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Prue Sarn is blessed: kind and gentle, loving and giving, bright and brave and strong, witty and sensitive and with a figure like an apple-blossom fairy to boot. But she is also cursed; cursed with a hare lip. Would that her mother, being with child, had not chosen that hour to walk in the woods, but the hare did cross her path and the hare is the familiar of witches and the child was marked for life.
Precious Bane is Mary Webb‘s story of love and ambition, set in Shropshire‘s ‘lakelands’ at a time just after the Napoleonic wars. It is a story of faith and folklore, of pantheism and personal advancement. But above all it is a love story: the love of Prue Sarn for Kester Woodseaves.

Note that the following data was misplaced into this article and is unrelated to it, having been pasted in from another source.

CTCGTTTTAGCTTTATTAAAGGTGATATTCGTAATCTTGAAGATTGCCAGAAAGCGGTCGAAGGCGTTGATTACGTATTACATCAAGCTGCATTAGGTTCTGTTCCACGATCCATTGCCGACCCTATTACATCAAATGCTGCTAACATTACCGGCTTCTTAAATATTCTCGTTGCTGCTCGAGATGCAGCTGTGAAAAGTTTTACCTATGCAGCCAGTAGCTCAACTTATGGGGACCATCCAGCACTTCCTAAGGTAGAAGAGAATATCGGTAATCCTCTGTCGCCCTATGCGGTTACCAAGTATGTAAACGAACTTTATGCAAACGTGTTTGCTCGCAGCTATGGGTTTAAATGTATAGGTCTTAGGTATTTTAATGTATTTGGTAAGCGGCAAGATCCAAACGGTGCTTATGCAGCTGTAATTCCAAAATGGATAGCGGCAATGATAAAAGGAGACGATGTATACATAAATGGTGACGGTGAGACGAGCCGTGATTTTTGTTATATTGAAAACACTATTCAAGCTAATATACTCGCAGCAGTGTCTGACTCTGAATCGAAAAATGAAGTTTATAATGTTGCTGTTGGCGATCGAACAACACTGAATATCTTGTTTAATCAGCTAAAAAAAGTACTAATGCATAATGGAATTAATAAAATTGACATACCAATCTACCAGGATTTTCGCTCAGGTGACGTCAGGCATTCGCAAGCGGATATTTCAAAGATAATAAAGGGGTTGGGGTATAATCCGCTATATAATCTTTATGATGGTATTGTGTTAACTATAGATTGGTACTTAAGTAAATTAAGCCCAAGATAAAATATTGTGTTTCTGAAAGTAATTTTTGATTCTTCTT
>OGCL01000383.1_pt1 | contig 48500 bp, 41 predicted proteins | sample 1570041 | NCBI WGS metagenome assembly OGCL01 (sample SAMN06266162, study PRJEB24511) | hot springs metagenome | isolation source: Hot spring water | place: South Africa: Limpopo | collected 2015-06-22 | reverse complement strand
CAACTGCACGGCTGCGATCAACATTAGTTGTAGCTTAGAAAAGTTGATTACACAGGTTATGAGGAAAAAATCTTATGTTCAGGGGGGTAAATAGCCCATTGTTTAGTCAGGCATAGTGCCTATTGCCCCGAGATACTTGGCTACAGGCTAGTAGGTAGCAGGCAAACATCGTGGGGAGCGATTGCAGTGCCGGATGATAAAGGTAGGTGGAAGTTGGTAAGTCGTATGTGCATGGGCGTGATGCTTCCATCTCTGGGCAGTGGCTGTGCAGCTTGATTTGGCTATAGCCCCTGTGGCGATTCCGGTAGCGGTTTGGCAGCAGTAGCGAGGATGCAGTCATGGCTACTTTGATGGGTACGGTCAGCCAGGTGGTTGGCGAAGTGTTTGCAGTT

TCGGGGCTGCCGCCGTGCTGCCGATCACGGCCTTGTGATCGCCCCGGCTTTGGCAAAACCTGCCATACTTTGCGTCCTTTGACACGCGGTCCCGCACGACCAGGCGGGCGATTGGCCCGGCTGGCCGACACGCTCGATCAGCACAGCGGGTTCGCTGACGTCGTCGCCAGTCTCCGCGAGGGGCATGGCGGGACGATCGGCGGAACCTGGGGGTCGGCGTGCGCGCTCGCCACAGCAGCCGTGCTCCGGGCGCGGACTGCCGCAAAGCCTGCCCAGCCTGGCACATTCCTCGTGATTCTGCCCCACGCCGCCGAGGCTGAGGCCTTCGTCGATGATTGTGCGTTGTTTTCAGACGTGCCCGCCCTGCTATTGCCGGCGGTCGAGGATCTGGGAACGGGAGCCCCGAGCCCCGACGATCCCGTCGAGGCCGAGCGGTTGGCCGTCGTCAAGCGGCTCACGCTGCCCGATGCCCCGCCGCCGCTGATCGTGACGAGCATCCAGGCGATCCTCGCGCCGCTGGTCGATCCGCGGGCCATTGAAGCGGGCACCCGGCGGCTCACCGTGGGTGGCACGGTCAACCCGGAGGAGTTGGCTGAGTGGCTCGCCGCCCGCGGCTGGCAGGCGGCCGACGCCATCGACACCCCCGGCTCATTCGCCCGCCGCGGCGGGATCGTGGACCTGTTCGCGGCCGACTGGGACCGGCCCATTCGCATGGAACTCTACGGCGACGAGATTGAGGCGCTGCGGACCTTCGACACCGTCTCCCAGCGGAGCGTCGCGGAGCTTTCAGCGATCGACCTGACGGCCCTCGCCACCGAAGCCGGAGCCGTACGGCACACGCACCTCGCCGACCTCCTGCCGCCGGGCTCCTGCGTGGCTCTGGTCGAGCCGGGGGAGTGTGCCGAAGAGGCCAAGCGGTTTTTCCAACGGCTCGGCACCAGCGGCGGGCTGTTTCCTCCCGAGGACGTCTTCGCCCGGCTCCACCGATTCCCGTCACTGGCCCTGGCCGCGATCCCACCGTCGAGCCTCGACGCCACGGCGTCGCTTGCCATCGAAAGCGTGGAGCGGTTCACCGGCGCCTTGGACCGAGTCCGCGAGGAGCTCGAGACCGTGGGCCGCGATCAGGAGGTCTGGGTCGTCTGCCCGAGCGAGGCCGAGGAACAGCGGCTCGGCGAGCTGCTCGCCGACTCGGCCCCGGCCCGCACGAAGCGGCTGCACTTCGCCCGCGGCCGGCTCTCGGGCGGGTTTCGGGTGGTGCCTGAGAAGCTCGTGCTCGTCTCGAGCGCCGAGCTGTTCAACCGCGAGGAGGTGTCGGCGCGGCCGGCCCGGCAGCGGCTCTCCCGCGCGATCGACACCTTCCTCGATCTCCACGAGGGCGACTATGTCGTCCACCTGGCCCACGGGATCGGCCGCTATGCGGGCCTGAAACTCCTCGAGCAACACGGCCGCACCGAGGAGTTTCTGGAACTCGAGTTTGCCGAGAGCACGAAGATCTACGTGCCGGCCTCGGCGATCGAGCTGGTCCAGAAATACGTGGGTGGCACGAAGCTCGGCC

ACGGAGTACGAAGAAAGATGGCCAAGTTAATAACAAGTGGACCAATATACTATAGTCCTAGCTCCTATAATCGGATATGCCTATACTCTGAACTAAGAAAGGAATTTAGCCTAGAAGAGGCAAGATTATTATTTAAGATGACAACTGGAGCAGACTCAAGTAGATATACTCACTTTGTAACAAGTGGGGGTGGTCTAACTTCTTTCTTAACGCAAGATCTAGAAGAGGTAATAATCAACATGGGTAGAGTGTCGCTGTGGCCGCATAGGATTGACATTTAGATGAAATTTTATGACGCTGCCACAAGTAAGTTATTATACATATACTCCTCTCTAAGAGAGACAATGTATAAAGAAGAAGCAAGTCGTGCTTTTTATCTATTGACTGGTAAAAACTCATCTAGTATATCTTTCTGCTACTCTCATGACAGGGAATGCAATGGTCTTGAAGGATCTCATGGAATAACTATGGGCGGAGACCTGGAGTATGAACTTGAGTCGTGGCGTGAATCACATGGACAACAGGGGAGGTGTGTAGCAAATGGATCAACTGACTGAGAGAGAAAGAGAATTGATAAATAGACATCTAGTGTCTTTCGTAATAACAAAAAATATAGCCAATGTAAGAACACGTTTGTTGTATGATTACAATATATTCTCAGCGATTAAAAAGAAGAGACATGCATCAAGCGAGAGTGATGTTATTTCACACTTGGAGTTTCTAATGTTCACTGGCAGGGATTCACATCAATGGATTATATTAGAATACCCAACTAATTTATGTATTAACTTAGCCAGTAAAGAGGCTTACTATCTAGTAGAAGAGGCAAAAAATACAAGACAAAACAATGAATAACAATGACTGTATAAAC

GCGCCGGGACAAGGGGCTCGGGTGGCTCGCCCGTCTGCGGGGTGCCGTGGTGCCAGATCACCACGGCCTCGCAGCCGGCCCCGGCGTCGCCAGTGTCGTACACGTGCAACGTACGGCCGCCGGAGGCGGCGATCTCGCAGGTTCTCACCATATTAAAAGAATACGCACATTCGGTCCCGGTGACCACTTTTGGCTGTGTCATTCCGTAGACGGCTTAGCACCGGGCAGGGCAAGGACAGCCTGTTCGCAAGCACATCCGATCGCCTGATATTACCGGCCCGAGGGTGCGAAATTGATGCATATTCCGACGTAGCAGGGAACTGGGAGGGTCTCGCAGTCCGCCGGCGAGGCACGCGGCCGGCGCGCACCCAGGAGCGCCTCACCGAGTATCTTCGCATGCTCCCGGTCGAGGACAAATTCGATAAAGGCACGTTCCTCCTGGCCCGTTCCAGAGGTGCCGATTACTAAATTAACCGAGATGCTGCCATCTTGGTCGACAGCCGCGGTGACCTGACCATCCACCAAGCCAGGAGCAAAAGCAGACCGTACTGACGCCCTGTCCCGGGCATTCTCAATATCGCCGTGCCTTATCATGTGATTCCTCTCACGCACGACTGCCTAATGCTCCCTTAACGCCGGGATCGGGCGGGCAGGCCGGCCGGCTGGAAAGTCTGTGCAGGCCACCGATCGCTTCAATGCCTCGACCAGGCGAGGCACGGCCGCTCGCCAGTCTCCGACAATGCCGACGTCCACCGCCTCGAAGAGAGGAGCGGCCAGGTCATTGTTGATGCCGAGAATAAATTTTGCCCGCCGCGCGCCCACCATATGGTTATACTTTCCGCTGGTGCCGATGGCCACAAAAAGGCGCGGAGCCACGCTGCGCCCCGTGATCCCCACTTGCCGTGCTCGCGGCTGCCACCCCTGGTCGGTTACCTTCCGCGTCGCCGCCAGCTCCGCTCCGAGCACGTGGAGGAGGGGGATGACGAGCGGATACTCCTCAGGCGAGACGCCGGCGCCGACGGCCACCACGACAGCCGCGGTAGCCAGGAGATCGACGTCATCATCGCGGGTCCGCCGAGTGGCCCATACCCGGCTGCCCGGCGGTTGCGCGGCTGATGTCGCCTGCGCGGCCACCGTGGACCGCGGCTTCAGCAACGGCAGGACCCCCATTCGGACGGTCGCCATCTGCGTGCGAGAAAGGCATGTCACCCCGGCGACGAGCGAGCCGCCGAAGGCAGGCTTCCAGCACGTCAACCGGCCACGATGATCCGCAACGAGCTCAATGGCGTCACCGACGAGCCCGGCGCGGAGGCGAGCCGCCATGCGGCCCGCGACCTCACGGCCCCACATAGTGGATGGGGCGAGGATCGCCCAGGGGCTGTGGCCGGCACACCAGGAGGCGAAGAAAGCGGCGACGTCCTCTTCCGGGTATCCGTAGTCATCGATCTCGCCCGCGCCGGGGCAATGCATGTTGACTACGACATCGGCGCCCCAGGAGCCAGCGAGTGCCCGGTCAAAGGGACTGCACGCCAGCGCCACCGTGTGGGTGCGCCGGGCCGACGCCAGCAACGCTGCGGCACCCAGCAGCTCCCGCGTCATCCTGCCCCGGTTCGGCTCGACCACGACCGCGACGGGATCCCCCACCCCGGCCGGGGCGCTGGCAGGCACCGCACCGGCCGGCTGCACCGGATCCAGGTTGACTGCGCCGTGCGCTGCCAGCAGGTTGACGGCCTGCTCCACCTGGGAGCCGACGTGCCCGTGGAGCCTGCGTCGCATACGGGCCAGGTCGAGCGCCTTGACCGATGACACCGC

Through song and the spoken word, the Village Quire’s Precious Bane is a fresh telling of that story.
“Maybe you never slept in a cot of rushes, but all of us did at Sarn. And a nice, clean cradle they made; soft and green, so that the babe could feel as big-sorted as a little caterpillar – painted butterflies-as-is-to-be, Kester calls them – sleeping in its cocoon. Kester’s very set about such things. Never will he say caterpillars. He’ll say, ‘There’s a lot of butterflies-as-is-to-be on our cabbages, Prue.’ He won’t say, ‘It’s winter.’ He’ll say, ‘Summer’s sleeping.’ And there’s no bud little enough nor sad-coloured enough for Kester not to callen it the beginnings of the blow.”
In style, the new songs written for Precious Bane by Dave Newell are inspired by folk-harmony singing, west gallery music, shape note music and early polyphony, plus a smattering of more 'scrunchy' harmonies where the occasion seems to demand it.